5 interior rendering hacks
1. Enscape assets
Using the assets that come with Enscape is really a hack in itself.
Even though sometimes the furniture assets may not fit the style of the interior you’re going for, I always find it easy to choose some accessories in the Enscape Asset Library that enhance the scenes I am working on.
For example, in the scene below, I am using a combination of Enscape furniture, lighting, and accessories. The assets used here are new and have just been developed by the Enscape team.
A few of the benefits you get from using the Enscape Asset Library are that it takes less space on your modeling file, the assets are very high quality and modeled in detail, and are ready to use with materials applied.
Models here are well categorized and easy to find. Also, with assets that I find myself using more often than the others, I make sure that I favorite them so that I can easily find them every time. This can be done within the Enscape Asset Library by clicking on the star that appears when you hover over an asset.
Before you get into any of the technicalities like lighting or materials, it is very important that you set up your camera angles correctly.
For this scene, there are a few shots that I think are crucial to catch the important elements of the design. For each view that we set up, I’d advise to create a preset. This is because each camera angle will require its own field of view and settings, that way, it is much easier to navigate through views without having to go back and forth with the Visual Settings tab. We can link the preset to the view, so when we click the view, the preset is automatically changed as well.
For the renders in this project, I will keep a variety of ratios since some renders will be used for social media and others for presentations. The ones for social media will have a more vertical aspect ratio to catch more attention when scrolling through the phone, and the ones that will be used for presentations will use a horizontal aspect ratio.
After you have set up the angles and some of the settings for the renders that you want to create, we can move on to the next Enscape hack.
3. Filler lighting
Sometimes even though there is not a light source located in an area in reality, adding as I like to call it, fake lighting, can really improve your scene. A few ways that I like to use this is with line lighting and spotlights. The line lights will emulate studio lighting, and the spotlights will replace the sun.
Before we place the lights, it is good to locate what areas need lighting the most. The way we can do that is by selecting Light View mode in the Visual Settings, or turning down the Saturation to 0%.
I will create the filler lighting by putting in the line lights vertically, leaving some space between them after I’ve multiplied five or six of them. Now that the lights are created, we can copy them to the spots that need to be brightened up.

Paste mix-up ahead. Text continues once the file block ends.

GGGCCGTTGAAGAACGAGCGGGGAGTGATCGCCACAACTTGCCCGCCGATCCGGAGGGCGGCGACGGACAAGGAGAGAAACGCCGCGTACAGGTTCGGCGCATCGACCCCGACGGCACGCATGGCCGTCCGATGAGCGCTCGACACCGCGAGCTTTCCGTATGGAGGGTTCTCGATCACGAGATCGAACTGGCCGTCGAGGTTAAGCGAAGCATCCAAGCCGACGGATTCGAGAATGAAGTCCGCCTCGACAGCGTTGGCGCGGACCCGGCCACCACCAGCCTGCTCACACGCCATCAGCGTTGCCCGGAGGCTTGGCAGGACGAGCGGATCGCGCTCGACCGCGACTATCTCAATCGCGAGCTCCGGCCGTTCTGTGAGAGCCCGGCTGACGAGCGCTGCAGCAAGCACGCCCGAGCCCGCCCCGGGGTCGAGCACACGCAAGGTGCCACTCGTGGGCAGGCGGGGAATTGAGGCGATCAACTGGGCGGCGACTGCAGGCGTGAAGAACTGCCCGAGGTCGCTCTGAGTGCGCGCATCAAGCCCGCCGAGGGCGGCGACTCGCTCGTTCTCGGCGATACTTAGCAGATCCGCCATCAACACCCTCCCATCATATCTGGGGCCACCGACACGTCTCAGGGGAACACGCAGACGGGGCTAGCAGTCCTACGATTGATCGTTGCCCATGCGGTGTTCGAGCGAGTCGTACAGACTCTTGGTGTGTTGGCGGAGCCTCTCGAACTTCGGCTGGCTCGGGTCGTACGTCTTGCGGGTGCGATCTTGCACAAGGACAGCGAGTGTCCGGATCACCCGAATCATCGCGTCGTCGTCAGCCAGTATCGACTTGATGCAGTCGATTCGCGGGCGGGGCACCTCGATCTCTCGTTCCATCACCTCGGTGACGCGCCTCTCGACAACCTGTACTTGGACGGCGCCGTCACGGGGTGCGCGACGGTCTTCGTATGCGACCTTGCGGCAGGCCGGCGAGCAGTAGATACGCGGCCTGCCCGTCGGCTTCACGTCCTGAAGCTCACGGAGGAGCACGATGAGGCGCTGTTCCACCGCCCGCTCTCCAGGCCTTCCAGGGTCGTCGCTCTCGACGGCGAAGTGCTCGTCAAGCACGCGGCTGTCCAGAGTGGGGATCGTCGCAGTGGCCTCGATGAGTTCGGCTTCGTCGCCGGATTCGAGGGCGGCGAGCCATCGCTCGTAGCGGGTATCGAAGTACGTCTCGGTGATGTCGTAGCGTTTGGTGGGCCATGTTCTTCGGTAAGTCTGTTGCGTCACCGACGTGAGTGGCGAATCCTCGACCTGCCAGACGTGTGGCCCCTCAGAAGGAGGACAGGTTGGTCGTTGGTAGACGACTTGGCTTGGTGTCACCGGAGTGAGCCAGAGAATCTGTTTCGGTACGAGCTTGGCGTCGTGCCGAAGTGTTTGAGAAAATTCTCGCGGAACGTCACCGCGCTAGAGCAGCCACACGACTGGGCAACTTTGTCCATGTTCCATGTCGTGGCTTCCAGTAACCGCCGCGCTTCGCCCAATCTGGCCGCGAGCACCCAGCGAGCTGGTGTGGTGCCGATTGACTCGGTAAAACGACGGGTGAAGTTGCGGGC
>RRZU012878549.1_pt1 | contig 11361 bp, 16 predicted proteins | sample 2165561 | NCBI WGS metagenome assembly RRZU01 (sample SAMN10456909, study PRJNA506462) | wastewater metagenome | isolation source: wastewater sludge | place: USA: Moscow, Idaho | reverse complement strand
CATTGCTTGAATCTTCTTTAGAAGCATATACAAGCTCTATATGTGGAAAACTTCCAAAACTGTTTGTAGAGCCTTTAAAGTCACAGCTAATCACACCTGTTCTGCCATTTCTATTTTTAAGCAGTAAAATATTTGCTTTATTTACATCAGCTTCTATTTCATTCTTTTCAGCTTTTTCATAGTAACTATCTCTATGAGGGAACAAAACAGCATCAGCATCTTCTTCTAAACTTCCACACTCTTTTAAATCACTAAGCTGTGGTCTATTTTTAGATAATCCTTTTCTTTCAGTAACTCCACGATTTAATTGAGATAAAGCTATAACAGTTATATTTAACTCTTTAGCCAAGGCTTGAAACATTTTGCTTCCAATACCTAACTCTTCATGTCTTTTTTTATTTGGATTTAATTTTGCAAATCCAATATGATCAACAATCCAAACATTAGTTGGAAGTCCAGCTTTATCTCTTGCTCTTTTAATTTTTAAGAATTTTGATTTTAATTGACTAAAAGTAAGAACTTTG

After we have done this, we will make sure that the sun intensity is at 0% since we will now be replacing it fully with the spotlights. We will make sure that the spotlights have the widest angle possible, that way, the shadows that they create are really soft.
While using this technique, it is very important to put the light sources in the correct location and choose the right amount of intensity because while using this technique, you can either make or break your images.
One thing that a lot of people underestimate in interior renders is HDRIs. This is mainly because HDRI’s are thought of as an exterior asset, but the truth is that a lot of the interior materials reflect the colors and lighting of the HDRI.
To showcase this to you, I am going to try three different HDRI’s, and I am going to put them as three different settings preset, that way, I can change between them in only one click. As you can see, the difference that it has on the overall lighting and coloring of the image is pretty drastic.
The other good thing about using HDRI’s in interior scenes is that you don’t have to use the “make the brightest point as sun direction" option. So you can keep the image in its own direction that seems more suitable for your scene in openings like the window. At the same time, you can move the sun how you would without an HDRI, in whatever position you feel would improve your scene.
Just like with the Asset Library, the Enscape Material Library is very useful and easy to use. The Material Library has a good variety of textures you can use and is regularly updated, improving the versatility that it provides.
When I was just starting out in Enscape, I had to import every single material into SketchUp to be able to see it in the Enscape window, and even then, I still had to add in the bump/displacement maps manually.
I still find myself using some materials externally, but it is good that some basic ones are easily accessible in the Enscape library. It is also now much easier to replace materials to quickly test and view different options.
When you apply a material from the Enscape Material library, you already have the bump maps and reflections set up. But these settings don’t always match the look you want to achieve in your scene. If this is the case for you, you can easily fix this by opening up the Material Editor and tweaking the intensity of the depth or taking off the maps altogether.
Watch the video
Here are the five rendering hacks brought to life in Melos’s video below. Be sure to look at the other Enscape tutorials on the Scale channel for more useful visualization tips.